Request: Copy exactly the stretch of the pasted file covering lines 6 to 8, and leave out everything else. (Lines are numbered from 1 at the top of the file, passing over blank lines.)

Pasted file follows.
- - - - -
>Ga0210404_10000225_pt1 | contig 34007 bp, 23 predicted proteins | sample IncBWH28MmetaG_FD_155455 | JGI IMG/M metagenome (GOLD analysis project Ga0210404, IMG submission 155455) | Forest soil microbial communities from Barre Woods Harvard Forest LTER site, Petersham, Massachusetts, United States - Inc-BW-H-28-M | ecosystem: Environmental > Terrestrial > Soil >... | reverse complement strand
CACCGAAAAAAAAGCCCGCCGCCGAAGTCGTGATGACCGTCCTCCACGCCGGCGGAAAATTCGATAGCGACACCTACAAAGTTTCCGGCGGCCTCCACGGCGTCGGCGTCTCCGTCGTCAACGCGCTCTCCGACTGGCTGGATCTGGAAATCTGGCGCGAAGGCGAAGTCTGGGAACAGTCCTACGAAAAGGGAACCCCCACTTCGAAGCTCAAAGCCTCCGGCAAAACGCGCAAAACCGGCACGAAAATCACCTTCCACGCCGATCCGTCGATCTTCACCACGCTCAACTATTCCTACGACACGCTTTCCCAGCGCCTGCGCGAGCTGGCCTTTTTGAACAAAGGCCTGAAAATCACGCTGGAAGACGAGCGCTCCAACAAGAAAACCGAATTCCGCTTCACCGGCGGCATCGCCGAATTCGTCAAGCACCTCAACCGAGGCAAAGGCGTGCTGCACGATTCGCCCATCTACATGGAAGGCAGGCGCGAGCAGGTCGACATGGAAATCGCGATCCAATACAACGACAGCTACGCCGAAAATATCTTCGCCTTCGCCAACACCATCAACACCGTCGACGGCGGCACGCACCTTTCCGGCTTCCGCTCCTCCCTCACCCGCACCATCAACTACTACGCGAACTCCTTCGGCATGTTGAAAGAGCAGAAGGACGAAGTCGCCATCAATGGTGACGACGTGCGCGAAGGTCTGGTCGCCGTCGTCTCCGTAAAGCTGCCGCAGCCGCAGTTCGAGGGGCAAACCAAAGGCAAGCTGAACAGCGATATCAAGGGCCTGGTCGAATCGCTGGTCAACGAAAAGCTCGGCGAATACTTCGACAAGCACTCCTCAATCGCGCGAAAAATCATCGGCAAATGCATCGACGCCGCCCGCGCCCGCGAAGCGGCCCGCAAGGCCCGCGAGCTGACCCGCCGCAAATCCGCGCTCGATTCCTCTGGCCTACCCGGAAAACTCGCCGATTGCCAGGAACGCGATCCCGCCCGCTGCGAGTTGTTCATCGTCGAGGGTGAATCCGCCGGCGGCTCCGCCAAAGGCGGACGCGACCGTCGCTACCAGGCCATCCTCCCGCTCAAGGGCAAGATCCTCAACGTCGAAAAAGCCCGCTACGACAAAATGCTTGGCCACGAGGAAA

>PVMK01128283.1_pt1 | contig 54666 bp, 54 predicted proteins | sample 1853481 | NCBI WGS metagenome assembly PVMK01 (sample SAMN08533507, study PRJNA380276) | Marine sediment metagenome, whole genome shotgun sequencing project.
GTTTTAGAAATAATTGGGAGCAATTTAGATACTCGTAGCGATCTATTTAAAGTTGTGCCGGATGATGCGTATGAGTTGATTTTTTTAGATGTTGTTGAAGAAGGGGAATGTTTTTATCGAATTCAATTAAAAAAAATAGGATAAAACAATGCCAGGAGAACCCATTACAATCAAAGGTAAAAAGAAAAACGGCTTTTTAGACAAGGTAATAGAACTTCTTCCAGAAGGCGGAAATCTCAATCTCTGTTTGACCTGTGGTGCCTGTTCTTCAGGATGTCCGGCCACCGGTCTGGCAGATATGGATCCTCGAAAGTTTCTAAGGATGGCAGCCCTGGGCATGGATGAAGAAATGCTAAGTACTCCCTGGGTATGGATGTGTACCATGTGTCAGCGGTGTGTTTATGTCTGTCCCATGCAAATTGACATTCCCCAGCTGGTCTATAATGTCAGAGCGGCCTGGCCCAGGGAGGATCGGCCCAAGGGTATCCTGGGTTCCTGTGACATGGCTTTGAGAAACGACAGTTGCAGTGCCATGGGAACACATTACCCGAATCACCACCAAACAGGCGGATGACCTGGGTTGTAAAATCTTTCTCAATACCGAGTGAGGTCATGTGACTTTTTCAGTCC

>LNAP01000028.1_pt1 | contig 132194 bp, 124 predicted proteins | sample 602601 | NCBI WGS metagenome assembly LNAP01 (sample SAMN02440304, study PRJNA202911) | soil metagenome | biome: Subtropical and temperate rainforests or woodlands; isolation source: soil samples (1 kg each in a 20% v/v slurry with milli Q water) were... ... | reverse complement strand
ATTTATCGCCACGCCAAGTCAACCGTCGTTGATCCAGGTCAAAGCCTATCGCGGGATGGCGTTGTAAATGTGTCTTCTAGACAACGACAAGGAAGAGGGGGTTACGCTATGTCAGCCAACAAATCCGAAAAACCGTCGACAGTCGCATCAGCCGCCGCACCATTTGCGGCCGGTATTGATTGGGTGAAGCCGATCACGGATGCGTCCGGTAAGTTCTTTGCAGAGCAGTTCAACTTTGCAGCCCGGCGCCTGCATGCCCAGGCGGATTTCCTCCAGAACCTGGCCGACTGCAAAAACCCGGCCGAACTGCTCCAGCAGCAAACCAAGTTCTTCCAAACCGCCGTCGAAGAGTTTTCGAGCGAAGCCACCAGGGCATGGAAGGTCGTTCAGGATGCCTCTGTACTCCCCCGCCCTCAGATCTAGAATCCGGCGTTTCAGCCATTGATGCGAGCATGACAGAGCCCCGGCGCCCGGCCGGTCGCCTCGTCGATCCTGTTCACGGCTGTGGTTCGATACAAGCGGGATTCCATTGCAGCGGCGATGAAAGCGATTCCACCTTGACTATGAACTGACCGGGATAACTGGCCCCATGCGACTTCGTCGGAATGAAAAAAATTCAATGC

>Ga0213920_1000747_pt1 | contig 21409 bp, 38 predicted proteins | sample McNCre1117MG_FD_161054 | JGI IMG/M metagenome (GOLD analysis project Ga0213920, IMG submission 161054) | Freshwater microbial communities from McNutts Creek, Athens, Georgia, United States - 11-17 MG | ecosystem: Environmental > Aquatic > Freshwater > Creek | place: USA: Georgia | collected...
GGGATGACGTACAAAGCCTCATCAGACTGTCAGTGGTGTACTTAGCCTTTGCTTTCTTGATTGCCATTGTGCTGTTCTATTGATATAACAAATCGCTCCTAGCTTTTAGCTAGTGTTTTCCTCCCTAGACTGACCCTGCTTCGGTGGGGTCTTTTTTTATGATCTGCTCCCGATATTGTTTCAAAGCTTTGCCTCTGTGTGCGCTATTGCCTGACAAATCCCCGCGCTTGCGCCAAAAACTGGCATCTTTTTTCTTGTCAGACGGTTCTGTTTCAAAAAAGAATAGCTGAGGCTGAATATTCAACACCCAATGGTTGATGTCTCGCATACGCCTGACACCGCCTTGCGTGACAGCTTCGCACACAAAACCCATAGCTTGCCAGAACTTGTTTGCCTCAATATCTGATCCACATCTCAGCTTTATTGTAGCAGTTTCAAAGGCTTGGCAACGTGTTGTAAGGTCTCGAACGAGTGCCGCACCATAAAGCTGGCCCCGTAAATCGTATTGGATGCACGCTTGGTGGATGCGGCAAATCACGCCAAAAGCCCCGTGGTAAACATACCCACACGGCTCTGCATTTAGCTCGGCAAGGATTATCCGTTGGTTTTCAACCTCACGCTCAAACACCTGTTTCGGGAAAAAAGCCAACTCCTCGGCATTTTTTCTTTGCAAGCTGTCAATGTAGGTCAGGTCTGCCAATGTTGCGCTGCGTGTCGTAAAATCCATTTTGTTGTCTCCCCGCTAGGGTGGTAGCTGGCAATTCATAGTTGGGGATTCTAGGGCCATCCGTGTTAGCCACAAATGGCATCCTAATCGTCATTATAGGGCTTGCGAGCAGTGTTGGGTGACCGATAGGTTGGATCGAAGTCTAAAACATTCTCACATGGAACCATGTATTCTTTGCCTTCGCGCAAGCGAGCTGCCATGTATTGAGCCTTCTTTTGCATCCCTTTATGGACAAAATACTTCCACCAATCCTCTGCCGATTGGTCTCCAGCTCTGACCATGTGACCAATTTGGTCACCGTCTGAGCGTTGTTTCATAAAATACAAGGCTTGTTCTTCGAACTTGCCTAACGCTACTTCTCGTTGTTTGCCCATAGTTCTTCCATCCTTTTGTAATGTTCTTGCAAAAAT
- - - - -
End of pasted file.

ATTTATCGCCACGCCAAGTCAACCGTCGTTGATCCAGGTCAAAGCCTATCGCGGGATGGCGTTGTAAATGTGTCTTCTAGACAACGACAAGGAAGAGGGGGTTACGCTATGTCAGCCAACAAATCCGAAAAACCGTCGACAGTCGCATCAGCCGCCGCACCATTTGCGGCCGGTATTGATTGGGTGAAGCCGATCACGGATGCGTCCGGTAAGTTCTTTGCAGAGCAGTTCAACTTTGCAGCCCGGCGCCTGCATGCCCAGGCGGATTTCCTCCAGAACCTGGCCGACTGCAAAAACCCGGCCGAACTGCTCCAGCAGCAAACCAAGTTCTTCCAAACCGCCGTCGAAGAGTTTTCGAGCGAAGCCACCAGGGCATGGAAGGTCGTTCAGGATGCCTCTGTACTCCCCCGCCCTCAGATCTAGAATCCGGCGTTTCAGCCATTGATGCGAGCATGACAGAGCCCCGGCGCCCGGCCGGTCGCCTCGTCGATCCTGTTCACGGCTGTGGTTCGATACAAGCGGGATTCCATTGCAGCGGCGATGAAAGCGATTCCACCTTGACTATGAACTGACCGGGATAACTGGCCCCATGCGACTTCGTCGGAATGAAAAAAATTCAATGC

>Ga0213920_1000747_pt1 | contig 21409 bp, 38 predicted proteins | sample McNCre1117MG_FD_161054 | JGI IMG/M metagenome (GOLD analysis project Ga0213920, IMG submission 161054) | Freshwater microbial communities from McNutts Creek, Athens, Georgia, United States - 11-17 MG | ecosystem: Environmental > Aquatic > Freshwater > Creek | place: USA: Georgia | collected...
GGGATGACGTACAAAGCCTCATCAGACTGTCAGTGGTGTACTTAGCCTTTGCTTTCTTGATTGCCATTGTGCTGTTCTATTGATATAACAAATCGCTCCTAGCTTTTAGCTAGTGTTTTCCTCCCTAGACTGACCCTGCTTCGGTGGGGTCTTTTTTTATGATCTGCTCCCGATATTGTTTCAAAGCTTTGCCTCTGTGTGCGCTATTGCCTGACAAATCCCCGCGCTTGCGCCAAAAACTGGCATCTTTTTTCTTGTCAGACGGTTCTGTTTCAAAAAAGAATAGCTGAGGCTGAATATTCAACACCCAATGGTTGATGTCTCGCATACGCCTGACACCGCCTTGCGTGACAGCTTCGCACACAAAACCCATAGCTTGCCAGAACTTGTTTGCCTCAATATCTGATCCACATCTCAGCTTTATTGTAGCAGTTTCAAAGGCTTGGCAACGTGTTGTAAGGTCTCGAACGAGTGCCGCACCATAAAGCTGGCCCCGTAAATCGTATTGGATGCACGCTTGGTGGATGCGGCAAATCACGCCAAAAGCCCCGTGGTAAACATACCCACACGGCTCTGCATTTAGCTCGGCAAGGATTATCCGTTGGTTTTCAACCTCACGCTCAAACACCTGTTTCGGGAAAAAAGCCAACTCCTCGGCATTTTTTCTTTGCAAGCTGTCAATGTAGGTCAGGTCTGCCAATGTTGCGCTGCGTGTCGTAAAATCCATTTTGTTGTCTCCCCGCTAGGGTGGTAGCTGGCAATTCATAGTTGGGGATTCTAGGGCCATCCGTGTTAGCCACAAATGGCATCCTAATCGTCATTATAGGGCTTGCGAGCAGTGTTGGGTGACCGATAGGTTGGATCGAAGTCTAAAACATTCTCACATGGAACCATGTATTCTTTGCCTTCGCGCAAGCGAGCTGCCATGTATTGAGCCTTCTTTTGCATCCCTTTATGGACAAAATACTTCCACCAATCCTCTGCCGATTGGTCTCCAGCTCTGACCATGTGACCAATTTGGTCACCGTCTGAGCGTTGTTTCATAAAATACAAGGCTTGTTCTTCGAACTTGCCTAACGCTACTTCTCGTTGTTTGCCCATAGTTCTTCCATCCTTTTGTAATGTTCTTGCAAAAAT